However if you want to do a bit of recording here and there with mates and at home a Portastudio is the way to go and some have good integral mixers. I use mine to record onto Cakewalk on my PC. Tascam actually suggest using it as a live mixer as a standby emergency type thing. You can get portastudios from 100 to 2000 from 4 track cassette to 16 track digital with a built in CD player and internal outboard effects (I'm aware of the oxymoron).

    Hope that helps
  8. Ah, Behringer!!! I personally wouldn't get one of their desks, I have used their apparently top of the range desk and it was not good, so I don't think their cheaper ones will be any good either. Depends on how good you want the quality of your recordings to be I suppose. Having said that, the Behringer do the Composer Pro compressor, which is a decent compressor and only about £80 ($115-120 roughly).

    Desk-wise I think you'd be better of with Soundcraft than Behringer if your budget is quite limited. Mackie would be a good one to go for if you think you could get the money for it, it'll definitely be a better long term investment anyway.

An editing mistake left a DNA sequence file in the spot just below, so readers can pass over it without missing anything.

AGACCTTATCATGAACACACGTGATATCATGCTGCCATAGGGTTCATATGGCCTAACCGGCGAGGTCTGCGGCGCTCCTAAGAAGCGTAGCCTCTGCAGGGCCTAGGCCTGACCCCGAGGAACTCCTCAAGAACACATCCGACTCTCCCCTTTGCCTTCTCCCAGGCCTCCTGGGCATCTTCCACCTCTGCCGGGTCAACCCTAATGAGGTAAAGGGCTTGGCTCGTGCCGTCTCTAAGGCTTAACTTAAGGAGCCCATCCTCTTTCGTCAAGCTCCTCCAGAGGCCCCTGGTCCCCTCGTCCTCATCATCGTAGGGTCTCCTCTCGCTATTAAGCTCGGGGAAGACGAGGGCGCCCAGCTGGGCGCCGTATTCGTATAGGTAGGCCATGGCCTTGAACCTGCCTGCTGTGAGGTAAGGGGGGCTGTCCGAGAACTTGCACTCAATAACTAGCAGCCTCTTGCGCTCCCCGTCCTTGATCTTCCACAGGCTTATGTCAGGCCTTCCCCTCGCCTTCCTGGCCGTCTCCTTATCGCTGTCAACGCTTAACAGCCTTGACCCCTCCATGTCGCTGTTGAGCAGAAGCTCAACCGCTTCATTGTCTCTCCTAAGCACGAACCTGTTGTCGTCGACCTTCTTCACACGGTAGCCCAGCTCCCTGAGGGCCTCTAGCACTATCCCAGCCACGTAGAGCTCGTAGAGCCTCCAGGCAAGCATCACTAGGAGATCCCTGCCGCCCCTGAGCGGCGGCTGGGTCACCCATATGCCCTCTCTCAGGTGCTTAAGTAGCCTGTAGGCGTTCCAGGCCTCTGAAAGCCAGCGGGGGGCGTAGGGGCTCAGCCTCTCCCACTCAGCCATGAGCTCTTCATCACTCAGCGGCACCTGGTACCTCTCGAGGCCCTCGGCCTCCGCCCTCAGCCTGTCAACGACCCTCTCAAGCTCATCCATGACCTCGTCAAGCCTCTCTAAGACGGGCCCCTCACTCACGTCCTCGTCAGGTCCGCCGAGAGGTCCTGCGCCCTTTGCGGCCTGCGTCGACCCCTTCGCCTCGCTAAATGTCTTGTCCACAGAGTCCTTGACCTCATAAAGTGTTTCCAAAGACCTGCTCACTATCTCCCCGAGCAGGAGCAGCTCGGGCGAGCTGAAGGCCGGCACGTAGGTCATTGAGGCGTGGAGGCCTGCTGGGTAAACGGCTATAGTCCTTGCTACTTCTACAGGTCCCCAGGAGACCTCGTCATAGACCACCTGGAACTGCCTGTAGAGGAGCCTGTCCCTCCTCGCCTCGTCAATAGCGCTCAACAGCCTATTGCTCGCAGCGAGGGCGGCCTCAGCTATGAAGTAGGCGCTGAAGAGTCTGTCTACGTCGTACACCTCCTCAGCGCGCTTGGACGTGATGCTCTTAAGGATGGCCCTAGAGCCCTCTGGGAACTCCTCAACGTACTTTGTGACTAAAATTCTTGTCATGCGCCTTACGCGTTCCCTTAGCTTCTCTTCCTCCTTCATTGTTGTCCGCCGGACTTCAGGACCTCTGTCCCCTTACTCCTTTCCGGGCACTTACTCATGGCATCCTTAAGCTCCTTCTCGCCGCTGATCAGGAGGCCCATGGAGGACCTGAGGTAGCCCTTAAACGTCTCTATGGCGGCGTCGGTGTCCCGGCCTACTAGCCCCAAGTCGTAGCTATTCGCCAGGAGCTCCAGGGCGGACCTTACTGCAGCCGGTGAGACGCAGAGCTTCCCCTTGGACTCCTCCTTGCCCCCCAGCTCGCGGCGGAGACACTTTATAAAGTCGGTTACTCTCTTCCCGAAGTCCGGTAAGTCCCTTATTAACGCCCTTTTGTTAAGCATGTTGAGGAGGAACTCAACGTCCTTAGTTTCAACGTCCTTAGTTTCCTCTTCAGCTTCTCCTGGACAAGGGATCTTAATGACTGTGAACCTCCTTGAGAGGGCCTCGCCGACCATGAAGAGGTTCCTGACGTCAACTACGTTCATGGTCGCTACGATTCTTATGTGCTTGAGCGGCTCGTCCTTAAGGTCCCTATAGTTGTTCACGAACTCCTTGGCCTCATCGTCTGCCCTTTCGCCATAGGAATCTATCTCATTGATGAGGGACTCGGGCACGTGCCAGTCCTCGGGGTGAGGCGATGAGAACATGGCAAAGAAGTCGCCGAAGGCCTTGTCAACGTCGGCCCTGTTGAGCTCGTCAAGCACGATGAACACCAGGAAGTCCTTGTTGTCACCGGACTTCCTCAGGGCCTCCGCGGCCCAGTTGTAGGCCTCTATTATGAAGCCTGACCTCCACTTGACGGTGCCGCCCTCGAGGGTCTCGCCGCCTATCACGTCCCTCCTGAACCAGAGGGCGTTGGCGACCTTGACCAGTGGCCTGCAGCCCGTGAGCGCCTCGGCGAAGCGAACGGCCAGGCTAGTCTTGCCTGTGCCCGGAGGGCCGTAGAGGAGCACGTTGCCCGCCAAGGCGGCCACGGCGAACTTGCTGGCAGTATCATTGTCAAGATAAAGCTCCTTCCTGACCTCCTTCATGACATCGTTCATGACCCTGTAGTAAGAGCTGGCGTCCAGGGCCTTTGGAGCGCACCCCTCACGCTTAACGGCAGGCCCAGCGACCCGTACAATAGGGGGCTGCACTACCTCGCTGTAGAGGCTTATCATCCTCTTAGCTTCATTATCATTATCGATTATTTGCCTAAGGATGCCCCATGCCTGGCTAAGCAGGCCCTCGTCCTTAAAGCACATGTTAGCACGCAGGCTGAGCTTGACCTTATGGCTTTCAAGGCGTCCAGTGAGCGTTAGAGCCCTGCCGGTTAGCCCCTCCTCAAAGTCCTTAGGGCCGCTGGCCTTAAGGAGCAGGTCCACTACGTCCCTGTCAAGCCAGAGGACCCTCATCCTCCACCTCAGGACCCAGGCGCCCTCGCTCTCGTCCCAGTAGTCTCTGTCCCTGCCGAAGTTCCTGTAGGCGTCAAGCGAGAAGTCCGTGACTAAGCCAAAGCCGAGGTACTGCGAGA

9. awesome


    Aug 14, 2002
    What are your planning to do with this studio?
  10. int


    Jan 21, 2002
    Phoenix, AZ
    1.) Look at the Soundcraft/Spirit M series of mixers, like an M8. Or check out a Mackie mixer. Behringer makes fuctional equipment, especially for the price, but for just a little more money, you can get a mixer with better presamps and EQ. Plus they're easier on the ears (and your mixes!) than a Behringer mixer.

    2.) That Hafler amp is functional for an introductory setup. It's not pro quality, but it sounds godd, especially for the price - good choice. But go into some different stores with your favorite CDs and check out the different monitor selections. Who knows - those Proto Js might work. But at least listen to some others, if possible. Also, your room and music styles influence monitor choice; they all have different characteristics, and everyone's ears are different, so pick your monitors accordingly.